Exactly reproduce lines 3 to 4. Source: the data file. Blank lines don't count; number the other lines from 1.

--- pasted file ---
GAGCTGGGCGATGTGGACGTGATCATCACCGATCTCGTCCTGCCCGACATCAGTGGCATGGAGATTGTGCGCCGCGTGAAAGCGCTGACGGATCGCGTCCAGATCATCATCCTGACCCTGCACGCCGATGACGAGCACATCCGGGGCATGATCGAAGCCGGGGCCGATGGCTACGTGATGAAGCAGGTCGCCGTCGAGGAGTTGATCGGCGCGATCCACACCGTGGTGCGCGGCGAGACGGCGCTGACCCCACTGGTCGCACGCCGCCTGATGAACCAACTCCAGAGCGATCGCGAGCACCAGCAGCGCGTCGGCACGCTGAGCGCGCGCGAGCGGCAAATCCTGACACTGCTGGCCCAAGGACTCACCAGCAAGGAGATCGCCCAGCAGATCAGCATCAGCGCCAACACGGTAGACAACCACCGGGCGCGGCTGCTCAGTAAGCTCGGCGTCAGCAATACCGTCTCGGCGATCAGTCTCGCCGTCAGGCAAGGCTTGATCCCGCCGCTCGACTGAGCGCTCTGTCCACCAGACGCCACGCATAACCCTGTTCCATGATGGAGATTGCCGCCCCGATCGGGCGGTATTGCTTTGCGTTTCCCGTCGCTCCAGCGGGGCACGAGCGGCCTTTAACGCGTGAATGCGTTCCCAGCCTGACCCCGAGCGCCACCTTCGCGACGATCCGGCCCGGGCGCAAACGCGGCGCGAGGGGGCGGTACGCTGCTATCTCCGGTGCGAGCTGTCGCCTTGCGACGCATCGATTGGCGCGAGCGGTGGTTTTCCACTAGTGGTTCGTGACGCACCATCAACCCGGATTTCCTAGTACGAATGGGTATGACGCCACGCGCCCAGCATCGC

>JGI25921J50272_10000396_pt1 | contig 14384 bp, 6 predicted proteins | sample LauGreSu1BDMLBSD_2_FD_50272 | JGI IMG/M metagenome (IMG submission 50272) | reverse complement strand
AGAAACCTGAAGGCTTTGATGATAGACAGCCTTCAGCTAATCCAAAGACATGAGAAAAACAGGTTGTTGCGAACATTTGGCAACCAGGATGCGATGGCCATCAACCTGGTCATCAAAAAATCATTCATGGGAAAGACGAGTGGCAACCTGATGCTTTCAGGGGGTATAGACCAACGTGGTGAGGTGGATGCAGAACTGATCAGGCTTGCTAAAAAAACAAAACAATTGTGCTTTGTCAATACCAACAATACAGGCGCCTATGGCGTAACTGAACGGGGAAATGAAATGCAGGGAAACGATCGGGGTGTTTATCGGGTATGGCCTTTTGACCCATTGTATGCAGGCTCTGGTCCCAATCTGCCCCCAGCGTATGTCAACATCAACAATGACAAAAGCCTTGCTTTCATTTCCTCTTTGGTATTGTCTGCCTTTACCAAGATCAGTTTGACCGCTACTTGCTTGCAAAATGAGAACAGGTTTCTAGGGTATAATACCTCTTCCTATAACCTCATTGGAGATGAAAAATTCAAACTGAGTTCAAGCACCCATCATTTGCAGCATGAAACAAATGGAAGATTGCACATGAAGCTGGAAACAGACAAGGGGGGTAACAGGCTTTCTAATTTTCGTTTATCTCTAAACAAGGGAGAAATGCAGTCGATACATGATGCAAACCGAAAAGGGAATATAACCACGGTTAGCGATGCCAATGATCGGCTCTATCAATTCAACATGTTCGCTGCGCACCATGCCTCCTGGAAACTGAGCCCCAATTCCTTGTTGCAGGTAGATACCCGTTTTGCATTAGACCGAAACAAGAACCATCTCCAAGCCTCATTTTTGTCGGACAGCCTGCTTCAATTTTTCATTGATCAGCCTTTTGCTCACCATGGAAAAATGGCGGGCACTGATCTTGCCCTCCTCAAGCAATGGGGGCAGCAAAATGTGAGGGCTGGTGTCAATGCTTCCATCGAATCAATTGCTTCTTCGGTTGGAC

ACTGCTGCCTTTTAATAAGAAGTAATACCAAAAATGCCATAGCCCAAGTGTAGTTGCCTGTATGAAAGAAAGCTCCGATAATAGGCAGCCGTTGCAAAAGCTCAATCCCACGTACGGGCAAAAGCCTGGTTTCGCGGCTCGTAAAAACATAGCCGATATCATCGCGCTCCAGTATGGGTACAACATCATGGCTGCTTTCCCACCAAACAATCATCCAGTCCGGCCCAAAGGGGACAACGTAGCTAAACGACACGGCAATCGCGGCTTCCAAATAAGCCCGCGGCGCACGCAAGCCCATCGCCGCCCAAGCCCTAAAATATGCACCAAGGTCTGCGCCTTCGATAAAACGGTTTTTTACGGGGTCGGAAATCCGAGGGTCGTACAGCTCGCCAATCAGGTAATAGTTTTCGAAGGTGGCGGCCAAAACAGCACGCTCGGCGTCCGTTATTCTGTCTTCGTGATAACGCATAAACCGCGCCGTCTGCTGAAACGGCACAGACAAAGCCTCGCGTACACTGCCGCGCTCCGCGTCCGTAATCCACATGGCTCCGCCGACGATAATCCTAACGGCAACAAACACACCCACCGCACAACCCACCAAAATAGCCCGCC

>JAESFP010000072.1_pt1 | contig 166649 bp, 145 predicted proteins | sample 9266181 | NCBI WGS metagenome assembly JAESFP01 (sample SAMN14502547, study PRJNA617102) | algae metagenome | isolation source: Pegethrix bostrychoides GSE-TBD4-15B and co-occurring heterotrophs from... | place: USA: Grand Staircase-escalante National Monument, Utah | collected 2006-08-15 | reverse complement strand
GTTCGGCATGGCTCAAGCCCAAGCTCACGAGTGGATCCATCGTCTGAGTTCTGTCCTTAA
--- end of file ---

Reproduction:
AGAAACCTGAAGGCTTTGATGATAGACAGCCTTCAGCTAATCCAAAGACATGAGAAAAACAGGTTGTTGCGAACATTTGGCAACCAGGATGCGATGGCCATCAACCTGGTCATCAAAAAATCATTCATGGGAAAGACGAGTGGCAACCTGATGCTTTCAGGGGGTATAGACCAACGTGGTGAGGTGGATGCAGAACTGATCAGGCTTGCTAAAAAAACAAAACAATTGTGCTTTGTCAATACCAACAATACAGGCGCCTATGGCGTAACTGAACGGGGAAATGAAATGCAGGGAAACGATCGGGGTGTTTATCGGGTATGGCCTTTTGACCCATTGTATGCAGGCTCTGGTCCCAATCTGCCCCCAGCGTATGTCAACATCAACAATGACAAAAGCCTTGCTTTCATTTCCTCTTTGGTATTGTCTGCCTTTACCAAGATCAGTTTGACCGCTACTTGCTTGCAAAATGAGAACAGGTTTCTAGGGTATAATACCTCTTCCTATAACCTCATTGGAGATGAAAAATTCAAACTGAGTTCAAGCACCCATCATTTGCAGCATGAAACAAATGGAAGATTGCACATGAAGCTGGAAACAGACAAGGGGGGTAACAGGCTTTCTAATTTTCGTTTATCTCTAAACAAGGGAGAAATGCAGTCGATACATGATGCAAACCGAAAAGGGAATATAACCACGGTTAGCGATGCCAATGATCGGCTCTATCAATTCAACATGTTCGCTGCGCACCATGCCTCCTGGAAACTGAGCCCCAATTCCTTGTTGCAGGTAGATACCCGTTTTGCATTAGACCGAAACAAGAACCATCTCCAAGCCTCATTTTTGTCGGACAGCCTGCTTCAATTTTTCATTGATCAGCCTTTTGCTCACCATGGAAAAATGGCGGGCACTGATCTTGCCCTCCTCAAGCAATGGGGGCAGCAAAATGTGAGGGCTGGTGTCAATGCTTCCATCGAATCAATTGCTTCTTCGGTTGGAC

ACTGCTGCCTTTTAATAAGAAGTAATACCAAAAATGCCATAGCCCAAGTGTAGTTGCCTGTATGAAAGAAAGCTCCGATAATAGGCAGCCGTTGCAAAAGCTCAATCCCACGTACGGGCAAAAGCCTGGTTTCGCGGCTCGTAAAAACATAGCCGATATCATCGCGCTCCAGTATGGGTACAACATCATGGCTGCTTTCCCACCAAACAATCATCCAGTCCGGCCCAAAGGGGACAACGTAGCTAAACGACACGGCAATCGCGGCTTCCAAATAAGCCCGCGGCGCACGCAAGCCCATCGCCGCCCAAGCCCTAAAATATGCACCAAGGTCTGCGCCTTCGATAAAACGGTTTTTTACGGGGTCGGAAATCCGAGGGTCGTACAGCTCGCCAATCAGGTAATAGTTTTCGAAGGTGGCGGCCAAAACAGCACGCTCGGCGTCCGTTATTCTGTCTTCGTGATAACGCATAAACCGCGCCGTCTGCTGAAACGGCACAGACAAAGCCTCGCGTACACTGCCGCGCTCCGCGTCCGTAATCCACATGGCTCCGCCGACGATAATCCTAACGGCAACAAACACACCCACCGCACAACCCACCAAAATAGCCCGCC